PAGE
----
It somehow seems fitting that Saturday’s memorial service for Karen Hastie Williams will be held at St. John’s Church at Black Lives Matter Plaza, in the heart of our nation’s capital. Her presence in St. John’s — her home parish — helps wipe away the image of then-President Donald Trump little more than a year ago using the historic church as a background for his two-bit stunt of holding up the Bible like a trophy.

But there is more to this day than that.

A class act in life, and stately in death, Karen Hastie Williams belongs in the arms of St. John’s having lived a life that made the church and her throngs of friends and colleagues proud.

“Karen Hastie Williams.” That name has a special history.

I first heard the word “Hastie” as a child growing up on 24th Street NW, about eight blocks west of St. John’s. What Black child attending D.C.’s then-racially segregated schools didn’t hear it?

There was no way “Negro History Week” could be observed in the classroom without mentioning William H. Hastie, who was Karen’s father. Just as we grade school students learned about Black achievers in history, we were told — but, being kids, mostly forgot — that Hastie, a Howard University Law School dean, had been appointed by President Harry S. Truman to a big job somewhere outside of Washington. (It was governor of the U.S. Virgin Islands.) A Hastie photograph was pasted to the walls of Stevens Elementary School. And we came to believe along the way that his first name had been changed to “Judge.” (He was named to the Third Circuit Court of Appeals.) The details of his achievement were filled in as the years passed by.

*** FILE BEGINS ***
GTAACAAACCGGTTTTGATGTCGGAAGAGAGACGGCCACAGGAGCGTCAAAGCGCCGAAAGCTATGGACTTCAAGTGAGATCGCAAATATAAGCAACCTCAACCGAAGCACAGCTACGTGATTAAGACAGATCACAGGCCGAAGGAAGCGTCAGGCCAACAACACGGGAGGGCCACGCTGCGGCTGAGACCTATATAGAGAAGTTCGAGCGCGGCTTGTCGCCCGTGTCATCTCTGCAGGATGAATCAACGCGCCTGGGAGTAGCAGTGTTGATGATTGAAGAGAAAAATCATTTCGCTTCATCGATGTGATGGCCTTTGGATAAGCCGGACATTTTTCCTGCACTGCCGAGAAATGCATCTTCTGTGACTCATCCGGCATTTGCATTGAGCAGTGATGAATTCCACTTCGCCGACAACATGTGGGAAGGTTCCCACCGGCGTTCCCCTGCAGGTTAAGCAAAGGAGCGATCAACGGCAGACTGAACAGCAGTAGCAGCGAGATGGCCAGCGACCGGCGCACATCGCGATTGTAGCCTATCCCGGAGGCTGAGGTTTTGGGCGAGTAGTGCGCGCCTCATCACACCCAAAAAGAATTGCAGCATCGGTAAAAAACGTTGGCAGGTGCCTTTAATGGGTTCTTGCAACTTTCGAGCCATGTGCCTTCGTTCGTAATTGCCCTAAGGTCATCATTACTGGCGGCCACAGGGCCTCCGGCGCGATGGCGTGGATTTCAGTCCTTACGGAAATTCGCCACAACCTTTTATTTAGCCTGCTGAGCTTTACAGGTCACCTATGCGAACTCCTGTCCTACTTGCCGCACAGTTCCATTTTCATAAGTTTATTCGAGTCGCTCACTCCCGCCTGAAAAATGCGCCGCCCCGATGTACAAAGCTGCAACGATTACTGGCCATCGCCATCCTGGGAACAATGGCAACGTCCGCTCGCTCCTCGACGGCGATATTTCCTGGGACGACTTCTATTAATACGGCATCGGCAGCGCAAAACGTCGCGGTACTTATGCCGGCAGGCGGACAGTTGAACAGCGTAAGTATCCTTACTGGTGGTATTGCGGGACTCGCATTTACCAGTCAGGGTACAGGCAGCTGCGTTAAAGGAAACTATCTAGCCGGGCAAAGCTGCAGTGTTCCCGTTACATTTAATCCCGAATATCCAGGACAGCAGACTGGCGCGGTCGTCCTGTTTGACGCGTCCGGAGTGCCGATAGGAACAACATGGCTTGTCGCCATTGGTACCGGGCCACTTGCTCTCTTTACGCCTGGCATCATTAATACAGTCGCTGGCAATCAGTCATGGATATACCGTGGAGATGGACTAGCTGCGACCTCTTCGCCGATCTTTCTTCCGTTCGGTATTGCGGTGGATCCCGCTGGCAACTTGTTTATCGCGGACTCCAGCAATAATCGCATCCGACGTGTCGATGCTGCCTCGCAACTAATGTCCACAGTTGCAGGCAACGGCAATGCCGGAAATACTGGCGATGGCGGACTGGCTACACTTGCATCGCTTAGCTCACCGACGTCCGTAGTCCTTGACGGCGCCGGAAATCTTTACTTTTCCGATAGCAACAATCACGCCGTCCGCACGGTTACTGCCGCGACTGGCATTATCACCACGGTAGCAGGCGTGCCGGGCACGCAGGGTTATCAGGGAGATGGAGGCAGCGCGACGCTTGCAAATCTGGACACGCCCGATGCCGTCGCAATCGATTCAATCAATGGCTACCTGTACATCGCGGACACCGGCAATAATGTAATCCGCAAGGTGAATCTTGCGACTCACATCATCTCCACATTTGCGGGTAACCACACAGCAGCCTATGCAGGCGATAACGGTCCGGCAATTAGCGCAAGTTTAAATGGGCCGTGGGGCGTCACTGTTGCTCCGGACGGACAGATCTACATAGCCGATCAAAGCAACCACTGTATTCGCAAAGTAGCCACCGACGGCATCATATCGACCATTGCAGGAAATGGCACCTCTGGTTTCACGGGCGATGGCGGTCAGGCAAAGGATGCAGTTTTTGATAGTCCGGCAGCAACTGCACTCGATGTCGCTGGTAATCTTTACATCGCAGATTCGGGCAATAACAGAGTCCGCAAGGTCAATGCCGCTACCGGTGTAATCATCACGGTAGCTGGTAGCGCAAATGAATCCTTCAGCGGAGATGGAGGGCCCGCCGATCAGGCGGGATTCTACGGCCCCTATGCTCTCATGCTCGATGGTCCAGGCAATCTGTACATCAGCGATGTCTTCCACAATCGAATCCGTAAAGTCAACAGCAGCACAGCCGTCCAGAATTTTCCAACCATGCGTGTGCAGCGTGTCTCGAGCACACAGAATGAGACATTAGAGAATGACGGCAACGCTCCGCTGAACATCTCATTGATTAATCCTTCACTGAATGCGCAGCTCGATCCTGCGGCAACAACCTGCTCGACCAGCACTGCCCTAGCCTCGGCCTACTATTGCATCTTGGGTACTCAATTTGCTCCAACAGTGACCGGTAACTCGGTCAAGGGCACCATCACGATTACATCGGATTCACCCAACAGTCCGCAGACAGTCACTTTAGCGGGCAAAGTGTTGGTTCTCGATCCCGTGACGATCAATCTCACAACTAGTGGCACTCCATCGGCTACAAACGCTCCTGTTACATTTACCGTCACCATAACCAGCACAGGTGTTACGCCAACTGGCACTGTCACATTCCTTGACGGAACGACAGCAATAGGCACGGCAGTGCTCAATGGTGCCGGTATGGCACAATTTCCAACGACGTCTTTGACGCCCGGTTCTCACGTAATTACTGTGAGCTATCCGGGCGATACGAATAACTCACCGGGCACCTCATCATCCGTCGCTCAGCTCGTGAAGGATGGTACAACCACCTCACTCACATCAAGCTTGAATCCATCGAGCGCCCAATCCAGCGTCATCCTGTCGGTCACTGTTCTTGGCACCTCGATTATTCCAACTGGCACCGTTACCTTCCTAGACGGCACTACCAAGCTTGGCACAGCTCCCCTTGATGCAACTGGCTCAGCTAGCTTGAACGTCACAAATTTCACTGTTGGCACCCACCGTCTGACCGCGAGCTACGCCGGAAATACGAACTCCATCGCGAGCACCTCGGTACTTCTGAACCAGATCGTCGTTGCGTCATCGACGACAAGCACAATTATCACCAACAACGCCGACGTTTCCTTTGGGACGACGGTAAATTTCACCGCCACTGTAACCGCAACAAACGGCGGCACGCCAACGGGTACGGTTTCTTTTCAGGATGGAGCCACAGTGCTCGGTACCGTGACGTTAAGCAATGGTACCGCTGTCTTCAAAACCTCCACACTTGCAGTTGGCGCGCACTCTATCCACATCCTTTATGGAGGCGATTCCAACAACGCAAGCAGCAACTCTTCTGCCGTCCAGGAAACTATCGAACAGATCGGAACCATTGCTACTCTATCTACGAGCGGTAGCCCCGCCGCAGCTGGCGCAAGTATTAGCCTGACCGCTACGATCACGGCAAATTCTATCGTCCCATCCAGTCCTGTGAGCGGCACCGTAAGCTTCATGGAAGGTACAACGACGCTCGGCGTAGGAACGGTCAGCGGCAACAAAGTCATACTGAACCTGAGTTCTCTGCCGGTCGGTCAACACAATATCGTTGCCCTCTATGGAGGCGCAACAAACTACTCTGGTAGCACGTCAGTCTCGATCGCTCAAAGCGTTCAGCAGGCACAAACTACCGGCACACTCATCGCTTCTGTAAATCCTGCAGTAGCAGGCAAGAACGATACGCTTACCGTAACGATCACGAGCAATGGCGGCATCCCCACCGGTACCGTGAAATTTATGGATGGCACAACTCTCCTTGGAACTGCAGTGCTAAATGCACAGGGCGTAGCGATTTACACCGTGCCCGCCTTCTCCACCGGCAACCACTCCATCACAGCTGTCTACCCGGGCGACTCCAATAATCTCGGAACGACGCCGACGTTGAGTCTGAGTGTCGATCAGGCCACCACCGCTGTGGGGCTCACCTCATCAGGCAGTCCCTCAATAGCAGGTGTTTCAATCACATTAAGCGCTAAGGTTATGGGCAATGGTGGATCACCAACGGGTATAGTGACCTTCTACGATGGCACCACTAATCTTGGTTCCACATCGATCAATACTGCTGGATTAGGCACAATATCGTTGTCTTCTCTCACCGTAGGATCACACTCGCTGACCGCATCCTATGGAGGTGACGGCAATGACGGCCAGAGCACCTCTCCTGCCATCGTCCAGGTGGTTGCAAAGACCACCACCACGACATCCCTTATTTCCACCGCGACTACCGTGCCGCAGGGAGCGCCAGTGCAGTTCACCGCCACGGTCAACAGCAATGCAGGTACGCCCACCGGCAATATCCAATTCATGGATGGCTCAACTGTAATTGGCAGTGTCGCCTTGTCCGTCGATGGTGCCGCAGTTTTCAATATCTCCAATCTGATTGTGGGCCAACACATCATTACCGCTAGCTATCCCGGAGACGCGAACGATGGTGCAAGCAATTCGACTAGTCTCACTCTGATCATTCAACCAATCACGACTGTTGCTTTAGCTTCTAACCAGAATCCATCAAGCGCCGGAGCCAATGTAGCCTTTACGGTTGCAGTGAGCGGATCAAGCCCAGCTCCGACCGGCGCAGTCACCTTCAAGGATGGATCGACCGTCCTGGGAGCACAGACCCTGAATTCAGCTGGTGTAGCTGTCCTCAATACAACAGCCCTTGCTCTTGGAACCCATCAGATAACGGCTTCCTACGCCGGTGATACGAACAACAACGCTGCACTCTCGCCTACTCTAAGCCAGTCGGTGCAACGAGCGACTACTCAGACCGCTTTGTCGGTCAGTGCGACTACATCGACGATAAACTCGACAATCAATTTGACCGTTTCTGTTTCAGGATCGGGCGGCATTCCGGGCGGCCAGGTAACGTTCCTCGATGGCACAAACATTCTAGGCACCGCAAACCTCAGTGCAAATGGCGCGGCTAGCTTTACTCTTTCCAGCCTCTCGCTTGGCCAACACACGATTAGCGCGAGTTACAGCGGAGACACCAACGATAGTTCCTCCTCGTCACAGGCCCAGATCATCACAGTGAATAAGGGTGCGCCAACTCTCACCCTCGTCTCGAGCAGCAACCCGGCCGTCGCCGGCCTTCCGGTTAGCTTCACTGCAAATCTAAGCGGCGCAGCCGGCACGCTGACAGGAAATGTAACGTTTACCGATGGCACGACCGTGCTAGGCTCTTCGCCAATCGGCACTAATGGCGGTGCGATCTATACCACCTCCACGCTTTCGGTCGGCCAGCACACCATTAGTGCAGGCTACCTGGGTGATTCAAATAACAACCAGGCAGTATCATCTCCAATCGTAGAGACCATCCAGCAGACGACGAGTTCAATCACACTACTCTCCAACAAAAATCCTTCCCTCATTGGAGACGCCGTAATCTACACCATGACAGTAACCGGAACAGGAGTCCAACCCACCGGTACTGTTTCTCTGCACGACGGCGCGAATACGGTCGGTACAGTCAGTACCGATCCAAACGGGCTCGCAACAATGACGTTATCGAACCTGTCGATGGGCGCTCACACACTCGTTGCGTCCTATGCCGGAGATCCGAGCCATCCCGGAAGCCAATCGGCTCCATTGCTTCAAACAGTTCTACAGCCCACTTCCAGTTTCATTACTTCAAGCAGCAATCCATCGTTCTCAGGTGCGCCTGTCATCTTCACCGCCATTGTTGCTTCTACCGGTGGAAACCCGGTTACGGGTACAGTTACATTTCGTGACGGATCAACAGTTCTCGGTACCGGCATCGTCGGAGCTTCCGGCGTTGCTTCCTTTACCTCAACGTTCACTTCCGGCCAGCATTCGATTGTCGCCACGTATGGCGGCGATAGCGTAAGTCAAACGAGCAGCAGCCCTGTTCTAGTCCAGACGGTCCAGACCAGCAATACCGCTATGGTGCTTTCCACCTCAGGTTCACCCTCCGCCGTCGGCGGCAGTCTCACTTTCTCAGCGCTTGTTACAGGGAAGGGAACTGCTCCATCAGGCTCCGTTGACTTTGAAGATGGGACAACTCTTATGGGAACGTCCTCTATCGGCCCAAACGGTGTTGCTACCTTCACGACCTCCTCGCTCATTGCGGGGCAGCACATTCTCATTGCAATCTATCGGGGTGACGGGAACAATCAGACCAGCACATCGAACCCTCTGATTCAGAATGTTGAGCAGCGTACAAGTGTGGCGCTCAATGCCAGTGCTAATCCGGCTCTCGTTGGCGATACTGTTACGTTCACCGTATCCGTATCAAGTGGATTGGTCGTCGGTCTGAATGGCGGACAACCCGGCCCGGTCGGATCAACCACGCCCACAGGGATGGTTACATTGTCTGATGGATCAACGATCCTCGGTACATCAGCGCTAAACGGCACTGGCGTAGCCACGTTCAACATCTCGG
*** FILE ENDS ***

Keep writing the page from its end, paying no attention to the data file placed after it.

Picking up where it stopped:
But Karen Hastie Williams by any other name would be hailed a trailblazer in law, and would be praised as accomplished in public policy and human rights advocacy as was her storied father.

Who was the first Black woman to clerk at the Supreme Court? Who was general counsel of the newly formed Senate Budget Committee that revolutionized Congress’s actions on spending? Who led federal procurement policy in President Jimmy Carter’s Office of Management and Budget, blasted through the glass ceiling to serve on boards of directors of major companies in corporate America, and became the first female partner and first Black partner of the prestigious international law firm, Crowell and Moring? Karen Hastie Williams.

The NAACP Legal Defense Fund — in the thick of the fight for voting rights and struggle against voter suppression — owes a good deal of its financial underpinnings to Karen Hastie Williams’s past chairmanship of its Development Committee, where she shook money trees across the nation.

Academic pursuits of numerous Blacks were enhanced by the Black Student Fund, on which she served as chairman and board member for several years.

Her Crowell and Moring colleagues memorialized Williams as “a true Washington ‘insider.’” Indeed, she was. Remarkably, Karen Hastie Williams didn’t have to bully her way in. Doors opened before she knocked, because her reputation preceded her. Karen Hastie Williams was wanted — was needed — in the room.

Margaret DeLorme, past president of the Potomac Chapter of Links, Inc., one of the nation’s oldest and largest volunteer organizations, echoed the words of many who worked with Williams, when she told me, “When Karen spoke, everybody stopped and listened, because she was always on point.”

Hers is a voice now fixed in loving memory.

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